Saturday, June 4, 2011
Weed Walk, Part 1
I took a walk around the building where I've worked for several years to see what I could see. The fence separating the school from the neighboring pasture is a perfect setting for weed watchers. It's nearly always windy, so there's a constant supply of migrating seeds of the windblown type. There's also a great variety of bird life carrying seeds in their various ways, including "jump starting" some by passage through their intestines. Then there's the cattle feed, just as good at spreading weeds as it was in the days of the pilgrims. Many of our common weeds first came here from Europe via Sir Walter Raleigh's ships and the New England settlers that followed. So, the weed haters almost ruined it for me. The top photo shows the beginning of an attempt to kill everything along the fence, but, thankfully, the process was interrupted. I began my walk by crossing the lawn on the way to the fence and went through a great patch of a species of Ranunculus, or buttercups (second photo from bottom). Like their dandelion neighbors, they've learned to bloom low to avoid the lawnmower blades.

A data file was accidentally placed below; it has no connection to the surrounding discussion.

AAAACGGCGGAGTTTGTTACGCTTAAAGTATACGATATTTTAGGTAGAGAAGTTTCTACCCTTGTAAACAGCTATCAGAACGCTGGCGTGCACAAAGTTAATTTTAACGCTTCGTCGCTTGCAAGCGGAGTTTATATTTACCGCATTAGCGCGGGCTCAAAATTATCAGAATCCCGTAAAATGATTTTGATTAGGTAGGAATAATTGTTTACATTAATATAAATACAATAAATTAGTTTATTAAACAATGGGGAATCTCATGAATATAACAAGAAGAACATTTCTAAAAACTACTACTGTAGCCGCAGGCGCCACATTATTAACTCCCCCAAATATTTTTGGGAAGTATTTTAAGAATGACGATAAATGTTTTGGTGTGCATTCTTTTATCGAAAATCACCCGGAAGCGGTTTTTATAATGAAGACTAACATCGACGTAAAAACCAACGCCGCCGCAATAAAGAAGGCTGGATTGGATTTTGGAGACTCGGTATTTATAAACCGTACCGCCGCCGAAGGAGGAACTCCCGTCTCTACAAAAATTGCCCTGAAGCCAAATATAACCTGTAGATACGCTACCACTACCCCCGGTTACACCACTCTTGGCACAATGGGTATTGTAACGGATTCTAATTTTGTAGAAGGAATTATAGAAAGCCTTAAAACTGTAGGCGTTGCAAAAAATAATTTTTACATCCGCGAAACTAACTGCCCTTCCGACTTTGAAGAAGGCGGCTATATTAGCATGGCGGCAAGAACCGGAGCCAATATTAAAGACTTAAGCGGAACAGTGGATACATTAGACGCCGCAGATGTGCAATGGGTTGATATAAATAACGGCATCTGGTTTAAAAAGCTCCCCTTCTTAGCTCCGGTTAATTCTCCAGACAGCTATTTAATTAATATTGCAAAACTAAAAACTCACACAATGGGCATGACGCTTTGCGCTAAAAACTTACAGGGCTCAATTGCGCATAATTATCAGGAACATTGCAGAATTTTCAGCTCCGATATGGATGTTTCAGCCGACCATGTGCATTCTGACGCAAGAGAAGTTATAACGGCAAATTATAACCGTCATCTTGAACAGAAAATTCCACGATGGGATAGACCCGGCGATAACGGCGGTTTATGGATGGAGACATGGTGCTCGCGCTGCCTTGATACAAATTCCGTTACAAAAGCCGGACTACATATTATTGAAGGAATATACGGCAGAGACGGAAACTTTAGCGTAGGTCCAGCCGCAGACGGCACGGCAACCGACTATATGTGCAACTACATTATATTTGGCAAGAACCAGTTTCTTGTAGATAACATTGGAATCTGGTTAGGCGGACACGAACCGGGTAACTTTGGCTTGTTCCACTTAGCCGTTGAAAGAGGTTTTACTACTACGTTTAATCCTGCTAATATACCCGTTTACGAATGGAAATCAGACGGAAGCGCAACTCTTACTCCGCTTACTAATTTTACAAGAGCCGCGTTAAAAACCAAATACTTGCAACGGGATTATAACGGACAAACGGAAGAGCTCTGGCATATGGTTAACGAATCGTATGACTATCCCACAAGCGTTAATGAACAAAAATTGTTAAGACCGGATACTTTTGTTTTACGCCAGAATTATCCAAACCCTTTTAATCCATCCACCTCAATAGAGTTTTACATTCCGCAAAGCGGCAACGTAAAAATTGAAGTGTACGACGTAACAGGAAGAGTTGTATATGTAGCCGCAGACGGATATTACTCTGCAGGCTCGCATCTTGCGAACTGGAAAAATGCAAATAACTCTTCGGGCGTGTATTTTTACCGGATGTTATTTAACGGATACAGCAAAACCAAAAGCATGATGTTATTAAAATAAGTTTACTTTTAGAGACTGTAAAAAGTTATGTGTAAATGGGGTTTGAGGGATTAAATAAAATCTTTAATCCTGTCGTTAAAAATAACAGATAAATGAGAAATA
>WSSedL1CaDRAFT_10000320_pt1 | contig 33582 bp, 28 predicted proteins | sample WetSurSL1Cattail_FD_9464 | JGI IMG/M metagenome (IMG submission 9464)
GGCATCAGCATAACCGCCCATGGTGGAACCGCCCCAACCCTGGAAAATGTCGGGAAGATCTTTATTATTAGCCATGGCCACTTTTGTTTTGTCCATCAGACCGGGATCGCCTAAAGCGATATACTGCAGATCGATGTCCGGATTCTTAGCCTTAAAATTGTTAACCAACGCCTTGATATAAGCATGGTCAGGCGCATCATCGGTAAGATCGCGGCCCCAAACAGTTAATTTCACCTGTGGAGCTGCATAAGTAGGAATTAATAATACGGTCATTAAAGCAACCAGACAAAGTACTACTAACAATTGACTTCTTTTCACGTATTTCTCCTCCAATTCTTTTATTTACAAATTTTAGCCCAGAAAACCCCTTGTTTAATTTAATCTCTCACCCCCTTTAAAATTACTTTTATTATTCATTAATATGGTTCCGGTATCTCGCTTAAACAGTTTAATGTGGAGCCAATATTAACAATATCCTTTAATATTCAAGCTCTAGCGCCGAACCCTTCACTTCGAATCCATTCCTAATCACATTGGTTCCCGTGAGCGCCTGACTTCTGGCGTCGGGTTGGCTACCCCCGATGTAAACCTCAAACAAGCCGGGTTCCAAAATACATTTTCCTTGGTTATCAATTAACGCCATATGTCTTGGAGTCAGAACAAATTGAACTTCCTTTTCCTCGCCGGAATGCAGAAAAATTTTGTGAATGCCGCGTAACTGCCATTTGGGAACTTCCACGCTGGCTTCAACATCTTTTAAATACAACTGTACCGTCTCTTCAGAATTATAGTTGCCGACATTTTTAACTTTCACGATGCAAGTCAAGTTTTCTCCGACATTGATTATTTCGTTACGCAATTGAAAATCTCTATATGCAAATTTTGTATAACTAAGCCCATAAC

I continued along the fence beyond the poisoned stretch, and found the daisies have begun their annual show. Have you ever looked really closely at a daisy from various angles? Click on each of the daisy photos for closer views and enjoy the intricacy of this wonderful plant, a weed, whose scientific name is Chrysanthemum. After the close-up of a daisy's disk, there's a shot of some Blue-eyed Grass (an Iris relative), Sisyrhinchium, that haven't quite opened all the way. I'll be checking on them every day until they do. The last photo is of an intriguing weed that I don't know - yet. Check part two of this story in the next post below.
[It's Sunday afternoon. Thanks to a tip from Charles Russell, I figured out the plant in the bottom photo. He suggested it might be Shepherd's Purse. I knew it wasn't that because I remembered my close-up view of the seeds. However, he put me in the right family, the mustard family, Brassicaceae. Formerly known as Cruciferae. In popular lingo, we speak of cruciferous vegetables - mustard, broccoli, watercress, and many others. Anyway, this one is Field Cress, Lepidium campestre, a close relative of the more common Peppergrass, Lepidium virginicum. I drove out to that fence row this afternoon and brought home a handful and was able to check it out in my 52-year-old "How to Know the Weeds." ]